Why 2017 Will Be A Clinical Data Breach Record Year?
CRYPTOLOCKER, THOR, CRYPTOK and all other weird names that are usually followed by a “ Oh no, how did this happen?”.
If you know what the terms above means, then most likely you know of someone who has been in contact with ransom ware and hack attacks.
2016 had the highest rate of clinical data hacks in Australia and what’s scarier, the ransomware products and hacking strategies have gotten more complex and the attacks have become more about data breaches and less about extortion.
The simple reality is that no software product can stop crypto locker attacks and it’s almost impossible (and very expensive) to decrypt locked files. To understand the solution we need to better understand the problem.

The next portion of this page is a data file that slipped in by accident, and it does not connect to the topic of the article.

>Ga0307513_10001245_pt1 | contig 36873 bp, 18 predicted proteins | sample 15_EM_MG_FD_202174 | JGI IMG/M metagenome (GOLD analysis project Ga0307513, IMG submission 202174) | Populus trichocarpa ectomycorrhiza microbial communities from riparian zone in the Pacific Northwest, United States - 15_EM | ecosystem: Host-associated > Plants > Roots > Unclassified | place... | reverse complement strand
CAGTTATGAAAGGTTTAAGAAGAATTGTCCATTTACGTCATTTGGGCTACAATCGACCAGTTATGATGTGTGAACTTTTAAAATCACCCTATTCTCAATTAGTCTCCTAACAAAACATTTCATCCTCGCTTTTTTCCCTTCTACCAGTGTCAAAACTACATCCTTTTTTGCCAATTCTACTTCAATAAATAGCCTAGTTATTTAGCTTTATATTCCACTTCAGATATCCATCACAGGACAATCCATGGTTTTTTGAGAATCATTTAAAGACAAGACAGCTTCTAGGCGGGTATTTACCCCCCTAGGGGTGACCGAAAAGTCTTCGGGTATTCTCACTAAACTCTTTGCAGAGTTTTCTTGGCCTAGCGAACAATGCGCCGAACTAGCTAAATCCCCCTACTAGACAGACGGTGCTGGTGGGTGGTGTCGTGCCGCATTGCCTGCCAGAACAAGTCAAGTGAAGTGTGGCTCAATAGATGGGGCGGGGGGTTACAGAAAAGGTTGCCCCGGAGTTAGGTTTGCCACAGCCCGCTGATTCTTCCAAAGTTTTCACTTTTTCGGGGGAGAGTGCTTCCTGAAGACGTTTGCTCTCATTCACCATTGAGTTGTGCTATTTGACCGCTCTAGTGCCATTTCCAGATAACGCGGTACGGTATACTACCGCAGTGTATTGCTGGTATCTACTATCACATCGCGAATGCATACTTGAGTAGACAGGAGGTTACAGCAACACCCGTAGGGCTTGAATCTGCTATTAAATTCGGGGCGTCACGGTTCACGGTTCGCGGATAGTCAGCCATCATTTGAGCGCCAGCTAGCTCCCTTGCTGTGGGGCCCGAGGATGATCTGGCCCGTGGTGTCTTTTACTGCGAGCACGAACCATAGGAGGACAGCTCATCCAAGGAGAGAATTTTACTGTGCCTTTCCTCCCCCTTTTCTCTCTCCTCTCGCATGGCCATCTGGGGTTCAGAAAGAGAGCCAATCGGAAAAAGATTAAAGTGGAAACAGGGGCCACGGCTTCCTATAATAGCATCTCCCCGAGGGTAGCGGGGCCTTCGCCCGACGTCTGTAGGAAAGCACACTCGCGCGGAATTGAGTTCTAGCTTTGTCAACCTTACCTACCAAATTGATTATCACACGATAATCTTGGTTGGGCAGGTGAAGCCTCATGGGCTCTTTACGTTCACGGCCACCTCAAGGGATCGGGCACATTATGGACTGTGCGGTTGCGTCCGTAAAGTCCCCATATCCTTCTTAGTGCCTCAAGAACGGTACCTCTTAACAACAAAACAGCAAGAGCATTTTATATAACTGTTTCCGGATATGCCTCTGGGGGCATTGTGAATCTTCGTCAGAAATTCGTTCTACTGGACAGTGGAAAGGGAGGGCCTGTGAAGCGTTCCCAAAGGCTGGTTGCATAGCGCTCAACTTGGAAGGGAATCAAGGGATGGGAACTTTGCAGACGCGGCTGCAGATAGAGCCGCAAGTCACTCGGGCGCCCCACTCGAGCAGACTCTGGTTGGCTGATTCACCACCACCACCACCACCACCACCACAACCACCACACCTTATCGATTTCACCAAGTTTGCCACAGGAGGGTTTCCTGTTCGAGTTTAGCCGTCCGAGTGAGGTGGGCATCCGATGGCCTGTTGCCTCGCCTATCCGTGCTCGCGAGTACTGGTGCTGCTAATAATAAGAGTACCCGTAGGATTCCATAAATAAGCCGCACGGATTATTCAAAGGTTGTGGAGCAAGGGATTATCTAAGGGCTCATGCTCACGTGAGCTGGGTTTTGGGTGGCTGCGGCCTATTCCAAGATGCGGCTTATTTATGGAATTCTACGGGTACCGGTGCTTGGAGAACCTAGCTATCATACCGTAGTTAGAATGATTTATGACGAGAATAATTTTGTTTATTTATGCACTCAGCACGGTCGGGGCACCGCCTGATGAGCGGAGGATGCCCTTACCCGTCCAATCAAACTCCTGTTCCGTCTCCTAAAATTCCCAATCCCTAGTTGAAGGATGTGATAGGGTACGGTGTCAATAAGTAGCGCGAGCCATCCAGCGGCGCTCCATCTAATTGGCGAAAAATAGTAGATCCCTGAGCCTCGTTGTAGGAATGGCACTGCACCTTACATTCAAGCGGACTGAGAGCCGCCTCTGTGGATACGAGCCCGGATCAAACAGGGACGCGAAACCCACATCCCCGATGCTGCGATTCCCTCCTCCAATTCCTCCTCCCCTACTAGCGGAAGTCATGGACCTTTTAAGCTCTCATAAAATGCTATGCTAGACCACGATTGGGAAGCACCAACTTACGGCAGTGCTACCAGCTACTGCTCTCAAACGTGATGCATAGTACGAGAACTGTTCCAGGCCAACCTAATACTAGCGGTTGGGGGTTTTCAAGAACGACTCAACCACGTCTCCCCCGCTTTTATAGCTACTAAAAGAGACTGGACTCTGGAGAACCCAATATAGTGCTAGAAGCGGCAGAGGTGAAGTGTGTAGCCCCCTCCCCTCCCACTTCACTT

A Cryptolocker (ransomware) attack is technically not considered to be a computer virus but rather an encryption command. The script when downloaded will encrypt all the files on the computer and then it will look for any shared files across the network.
If the script can access those shared files, then it will also encrypt them. In the case of healthcare businesses this will be your clinical database (shared across the network), your patient documents (images, scans) and finally, the business documents (shared or mapped files).
The most common methods which hackers use to infect clinics are via emails (e.g. an email pretending to be from the ATO or a pathology lab where there is an attachment) and the second most cost way hackers will infect your clinic is by leaving (or posting) a USB memory stick to the clinic with a label called “Patient File”.
To protect your clinic from Cryptolocker attacks there are several very simple processes which you or your current IT provider can implement very quickly and at a low-cost budget.